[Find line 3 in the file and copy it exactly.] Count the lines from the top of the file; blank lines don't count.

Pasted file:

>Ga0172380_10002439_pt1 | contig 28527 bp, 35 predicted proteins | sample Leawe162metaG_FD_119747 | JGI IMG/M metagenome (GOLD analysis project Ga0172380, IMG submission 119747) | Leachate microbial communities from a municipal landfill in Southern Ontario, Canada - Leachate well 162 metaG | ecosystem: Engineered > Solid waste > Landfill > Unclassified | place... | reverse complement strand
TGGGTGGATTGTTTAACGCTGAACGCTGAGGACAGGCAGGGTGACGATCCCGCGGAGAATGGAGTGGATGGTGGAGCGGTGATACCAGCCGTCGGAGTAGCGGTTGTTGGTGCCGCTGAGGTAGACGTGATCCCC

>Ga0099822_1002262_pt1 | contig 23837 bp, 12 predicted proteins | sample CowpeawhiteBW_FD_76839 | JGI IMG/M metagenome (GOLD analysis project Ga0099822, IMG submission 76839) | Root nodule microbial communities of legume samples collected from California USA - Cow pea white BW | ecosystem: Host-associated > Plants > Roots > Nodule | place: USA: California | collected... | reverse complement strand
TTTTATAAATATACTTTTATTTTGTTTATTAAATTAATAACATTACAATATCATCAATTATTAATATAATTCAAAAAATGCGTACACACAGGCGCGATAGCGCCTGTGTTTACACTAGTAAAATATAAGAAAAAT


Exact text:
>Ga0099822_1002262_pt1 | contig 23837 bp, 12 predicted proteins | sample CowpeawhiteBW_FD_76839 | JGI IMG/M metagenome (GOLD analysis project Ga0099822, IMG submission 76839) | Root nodule microbial communities of legume samples collected from California USA - Cow pea white BW | ecosystem: Host-associated > Plants > Roots > Nodule | place: USA: California | collected... | reverse complement strand